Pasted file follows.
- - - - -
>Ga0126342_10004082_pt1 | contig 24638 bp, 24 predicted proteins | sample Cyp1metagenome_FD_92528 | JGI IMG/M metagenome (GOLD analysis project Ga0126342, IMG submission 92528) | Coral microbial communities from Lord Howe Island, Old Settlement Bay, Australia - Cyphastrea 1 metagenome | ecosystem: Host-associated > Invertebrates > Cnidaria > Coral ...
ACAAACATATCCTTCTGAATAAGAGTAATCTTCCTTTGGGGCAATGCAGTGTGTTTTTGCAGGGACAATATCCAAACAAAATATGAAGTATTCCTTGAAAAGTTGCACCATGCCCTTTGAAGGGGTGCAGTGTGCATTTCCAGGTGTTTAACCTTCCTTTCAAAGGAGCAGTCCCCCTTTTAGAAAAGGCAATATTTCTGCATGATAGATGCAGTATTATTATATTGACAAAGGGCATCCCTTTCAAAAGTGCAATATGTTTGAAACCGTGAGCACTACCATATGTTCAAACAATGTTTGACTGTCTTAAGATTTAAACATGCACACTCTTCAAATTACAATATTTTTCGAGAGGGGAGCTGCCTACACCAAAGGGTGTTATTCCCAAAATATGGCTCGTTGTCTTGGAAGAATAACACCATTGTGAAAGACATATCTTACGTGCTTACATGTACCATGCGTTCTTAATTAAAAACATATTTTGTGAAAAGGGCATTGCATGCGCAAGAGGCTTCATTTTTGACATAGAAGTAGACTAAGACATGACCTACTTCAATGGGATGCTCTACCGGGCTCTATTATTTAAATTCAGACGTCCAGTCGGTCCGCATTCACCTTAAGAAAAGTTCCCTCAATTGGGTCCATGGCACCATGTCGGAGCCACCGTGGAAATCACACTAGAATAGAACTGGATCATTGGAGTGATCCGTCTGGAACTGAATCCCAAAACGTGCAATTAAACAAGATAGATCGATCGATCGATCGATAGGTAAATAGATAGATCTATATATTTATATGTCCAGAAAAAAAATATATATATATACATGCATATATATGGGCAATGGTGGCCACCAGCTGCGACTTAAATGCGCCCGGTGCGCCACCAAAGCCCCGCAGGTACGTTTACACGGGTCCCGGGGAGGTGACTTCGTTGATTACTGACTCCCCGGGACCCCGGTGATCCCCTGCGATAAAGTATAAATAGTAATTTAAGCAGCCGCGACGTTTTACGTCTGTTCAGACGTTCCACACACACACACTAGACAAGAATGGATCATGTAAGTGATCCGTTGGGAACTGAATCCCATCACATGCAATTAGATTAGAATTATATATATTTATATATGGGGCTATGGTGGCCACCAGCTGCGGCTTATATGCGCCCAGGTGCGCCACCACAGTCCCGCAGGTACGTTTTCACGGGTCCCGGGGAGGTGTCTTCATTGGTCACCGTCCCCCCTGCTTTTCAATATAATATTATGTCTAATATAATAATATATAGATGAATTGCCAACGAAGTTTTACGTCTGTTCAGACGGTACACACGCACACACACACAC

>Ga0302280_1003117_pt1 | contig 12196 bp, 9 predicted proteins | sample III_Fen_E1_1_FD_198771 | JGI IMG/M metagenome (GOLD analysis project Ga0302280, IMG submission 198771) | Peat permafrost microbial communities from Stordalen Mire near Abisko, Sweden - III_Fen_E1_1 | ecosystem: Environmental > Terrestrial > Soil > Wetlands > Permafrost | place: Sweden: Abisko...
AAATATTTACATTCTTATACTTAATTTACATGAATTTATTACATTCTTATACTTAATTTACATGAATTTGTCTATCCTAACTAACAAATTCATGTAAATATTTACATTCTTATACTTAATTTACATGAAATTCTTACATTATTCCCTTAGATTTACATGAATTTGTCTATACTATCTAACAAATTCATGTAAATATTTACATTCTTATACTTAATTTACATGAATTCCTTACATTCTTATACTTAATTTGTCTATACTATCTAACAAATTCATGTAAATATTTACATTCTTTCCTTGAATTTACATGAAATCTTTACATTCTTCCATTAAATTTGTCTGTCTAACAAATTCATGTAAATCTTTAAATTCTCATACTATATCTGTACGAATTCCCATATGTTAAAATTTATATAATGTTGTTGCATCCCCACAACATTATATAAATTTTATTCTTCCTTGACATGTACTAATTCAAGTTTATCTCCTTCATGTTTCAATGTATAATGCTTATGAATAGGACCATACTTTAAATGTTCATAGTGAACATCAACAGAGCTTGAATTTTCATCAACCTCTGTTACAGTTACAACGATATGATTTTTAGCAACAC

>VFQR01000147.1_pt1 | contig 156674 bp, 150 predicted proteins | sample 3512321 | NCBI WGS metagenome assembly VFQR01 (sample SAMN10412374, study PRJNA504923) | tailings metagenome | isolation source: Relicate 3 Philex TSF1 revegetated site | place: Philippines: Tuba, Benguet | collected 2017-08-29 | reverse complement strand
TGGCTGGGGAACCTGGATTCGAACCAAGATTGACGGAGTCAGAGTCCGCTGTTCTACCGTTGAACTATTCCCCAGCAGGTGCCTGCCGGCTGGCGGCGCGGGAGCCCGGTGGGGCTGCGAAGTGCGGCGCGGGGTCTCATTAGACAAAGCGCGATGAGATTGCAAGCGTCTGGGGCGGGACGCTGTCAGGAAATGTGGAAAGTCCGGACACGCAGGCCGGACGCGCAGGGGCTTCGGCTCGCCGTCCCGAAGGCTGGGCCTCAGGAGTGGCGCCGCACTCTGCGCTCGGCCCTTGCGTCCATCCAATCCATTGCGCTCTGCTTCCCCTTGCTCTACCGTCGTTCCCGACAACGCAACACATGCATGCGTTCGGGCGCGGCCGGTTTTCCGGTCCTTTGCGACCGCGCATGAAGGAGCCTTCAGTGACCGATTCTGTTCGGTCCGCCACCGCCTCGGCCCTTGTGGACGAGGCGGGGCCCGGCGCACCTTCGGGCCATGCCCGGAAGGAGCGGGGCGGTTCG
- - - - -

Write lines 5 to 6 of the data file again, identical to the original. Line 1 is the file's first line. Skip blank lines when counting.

>VFQR01000147.1_pt1 | contig 156674 bp, 150 predicted proteins | sample 3512321 | NCBI WGS metagenome assembly VFQR01 (sample SAMN10412374, study PRJNA504923) | tailings metagenome | isolation source: Relicate 3 Philex TSF1 revegetated site | place: Philippines: Tuba, Benguet | collected 2017-08-29 | reverse complement strand
TGGCTGGGGAACCTGGATTCGAACCAAGATTGACGGAGTCAGAGTCCGCTGTTCTACCGTTGAACTATTCCCCAGCAGGTGCCTGCCGGCTGGCGGCGCGGGAGCCCGGTGGGGCTGCGAAGTGCGGCGCGGGGTCTCATTAGACAAAGCGCGATGAGATTGCAAGCGTCTGGGGCGGGACGCTGTCAGGAAATGTGGAAAGTCCGGACACGCAGGCCGGACGCGCAGGGGCTTCGGCTCGCCGTCCCGAAGGCTGGGCCTCAGGAGTGGCGCCGCACTCTGCGCTCGGCCCTTGCGTCCATCCAATCCATTGCGCTCTGCTTCCCCTTGCTCTACCGTCGTTCCCGACAACGCAACACATGCATGCGTTCGGGCGCGGCCGGTTTTCCGGTCCTTTGCGACCGCGCATGAAGGAGCCTTCAGTGACCGATTCTGTTCGGTCCGCCACCGCCTCGGCCCTTGTGGACGAGGCGGGGCCCGGCGCACCTTCGGGCCATGCCCGGAAGGAGCGGGGCGGTTCG